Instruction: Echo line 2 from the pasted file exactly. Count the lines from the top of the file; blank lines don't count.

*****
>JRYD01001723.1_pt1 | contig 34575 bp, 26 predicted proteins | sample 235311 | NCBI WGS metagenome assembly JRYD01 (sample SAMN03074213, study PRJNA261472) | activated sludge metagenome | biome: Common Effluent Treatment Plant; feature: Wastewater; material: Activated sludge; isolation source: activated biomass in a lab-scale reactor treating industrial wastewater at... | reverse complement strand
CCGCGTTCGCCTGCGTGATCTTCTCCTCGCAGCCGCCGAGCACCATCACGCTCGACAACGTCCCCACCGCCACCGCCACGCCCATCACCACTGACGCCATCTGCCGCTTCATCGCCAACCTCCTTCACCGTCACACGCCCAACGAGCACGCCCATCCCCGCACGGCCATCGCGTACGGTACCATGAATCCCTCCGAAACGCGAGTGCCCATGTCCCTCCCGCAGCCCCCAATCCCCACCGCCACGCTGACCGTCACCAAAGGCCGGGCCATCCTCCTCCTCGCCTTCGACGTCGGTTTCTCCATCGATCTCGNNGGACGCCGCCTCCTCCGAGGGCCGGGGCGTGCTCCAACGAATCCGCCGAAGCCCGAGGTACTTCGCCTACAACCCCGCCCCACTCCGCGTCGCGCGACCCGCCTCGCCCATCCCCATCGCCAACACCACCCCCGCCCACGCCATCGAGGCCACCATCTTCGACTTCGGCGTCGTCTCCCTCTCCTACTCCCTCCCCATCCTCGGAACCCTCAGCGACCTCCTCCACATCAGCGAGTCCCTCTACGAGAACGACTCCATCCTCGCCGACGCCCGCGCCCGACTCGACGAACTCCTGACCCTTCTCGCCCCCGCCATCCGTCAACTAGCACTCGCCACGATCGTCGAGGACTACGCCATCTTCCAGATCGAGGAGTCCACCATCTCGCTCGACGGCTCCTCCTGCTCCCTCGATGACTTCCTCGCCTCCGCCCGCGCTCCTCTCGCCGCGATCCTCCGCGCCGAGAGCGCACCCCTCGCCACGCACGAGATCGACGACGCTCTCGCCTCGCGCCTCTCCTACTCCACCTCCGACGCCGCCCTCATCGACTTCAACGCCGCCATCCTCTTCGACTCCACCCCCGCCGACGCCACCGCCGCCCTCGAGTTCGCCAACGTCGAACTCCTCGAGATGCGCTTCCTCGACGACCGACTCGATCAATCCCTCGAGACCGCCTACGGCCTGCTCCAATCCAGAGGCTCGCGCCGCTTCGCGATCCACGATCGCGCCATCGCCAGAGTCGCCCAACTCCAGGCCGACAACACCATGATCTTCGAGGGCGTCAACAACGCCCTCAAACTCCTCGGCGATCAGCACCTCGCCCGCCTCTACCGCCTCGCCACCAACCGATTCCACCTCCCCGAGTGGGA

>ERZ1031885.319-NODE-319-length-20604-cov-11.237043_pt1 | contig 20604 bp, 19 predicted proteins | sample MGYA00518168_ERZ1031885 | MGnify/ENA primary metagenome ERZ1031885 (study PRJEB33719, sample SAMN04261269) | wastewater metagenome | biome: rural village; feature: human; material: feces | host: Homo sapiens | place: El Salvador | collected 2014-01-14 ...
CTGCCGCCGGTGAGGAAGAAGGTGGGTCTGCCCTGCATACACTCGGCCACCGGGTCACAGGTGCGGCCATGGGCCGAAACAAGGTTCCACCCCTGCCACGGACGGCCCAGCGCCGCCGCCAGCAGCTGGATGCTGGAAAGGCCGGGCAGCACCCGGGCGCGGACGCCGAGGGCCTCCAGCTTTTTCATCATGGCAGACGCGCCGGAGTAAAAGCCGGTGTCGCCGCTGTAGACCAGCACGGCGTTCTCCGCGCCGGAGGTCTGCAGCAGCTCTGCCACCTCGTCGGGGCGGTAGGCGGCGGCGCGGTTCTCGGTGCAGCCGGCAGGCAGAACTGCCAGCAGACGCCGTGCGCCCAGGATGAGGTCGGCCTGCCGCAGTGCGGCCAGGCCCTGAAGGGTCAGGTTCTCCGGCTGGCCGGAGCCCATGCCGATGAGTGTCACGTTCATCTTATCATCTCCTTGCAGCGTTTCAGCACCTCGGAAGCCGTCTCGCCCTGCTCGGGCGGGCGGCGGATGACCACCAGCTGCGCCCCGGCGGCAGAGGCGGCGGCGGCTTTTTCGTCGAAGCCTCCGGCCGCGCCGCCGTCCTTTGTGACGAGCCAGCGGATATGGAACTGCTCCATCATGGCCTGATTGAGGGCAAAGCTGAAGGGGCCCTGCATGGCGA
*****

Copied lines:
CCGCGTTCGCCTGCGTGATCTTCTCCTCGCAGCCGCCGAGCACCATCACGCTCGACAACGTCCCCACCGCCACCGCCACGCCCATCACCACTGACGCCATCTGCCGCTTCATCGCCAACCTCCTTCACCGTCACACGCCCAACGAGCACGCCCATCCCCGCACGGCCATCGCGTACGGTACCATGAATCCCTCCGAAACGCGAGTGCCCATGTCCCTCCCGCAGCCCCCAATCCCCACCGCCACGCTGACCGTCACCAAAGGCCGGGCCATCCTCCTCCTCGCCTTCGACGTCGGTTTCTCCATCGATCTCGNNGGACGCCGCCTCCTCCGAGGGCCGGGGCGTGCTCCAACGAATCCGCCGAAGCCCGAGGTACTTCGCCTACAACCCCGCCCCACTCCGCGTCGCGCGACCCGCCTCGCCCATCCCCATCGCCAACACCACCCCCGCCCACGCCATCGAGGCCACCATCTTCGACTTCGGCGTCGTCTCCCTCTCCTACTCCCTCCCCATCCTCGGAACCCTCAGCGACCTCCTCCACATCAGCGAGTCCCTCTACGAGAACGACTCCATCCTCGCCGACGCCCGCGCCCGACTCGACGAACTCCTGACCCTTCTCGCCCCCGCCATCCGTCAACTAGCACTCGCCACGATCGTCGAGGACTACGCCATCTTCCAGATCGAGGAGTCCACCATCTCGCTCGACGGCTCCTCCTGCTCCCTCGATGACTTCCTCGCCTCCGCCCGCGCTCCTCTCGCCGCGATCCTCCGCGCCGAGAGCGCACCCCTCGCCACGCACGAGATCGACGACGCTCTCGCCTCGCGCCTCTCCTACTCCACCTCCGACGCCGCCCTCATCGACTTCAACGCCGCCATCCTCTTCGACTCCACCCCCGCCGACGCCACCGCCGCCCTCGAGTTCGCCAACGTCGAACTCCTCGAGATGCGCTTCCTCGACGACCGACTCGATCAATCCCTCGAGACCGCCTACGGCCTGCTCCAATCCAGAGGCTCGCGCCGCTTCGCGATCCACGATCGCGCCATCGCCAGAGTCGCCCAACTCCAGGCCGACAACACCATGATCTTCGAGGGCGTCAACAACGCCCTCAAACTCCTCGGCGATCAGCACCTCGCCCGCCTCTACCGCCTCGCCACCAACCGATTCCACCTCCCCGAGTGGGA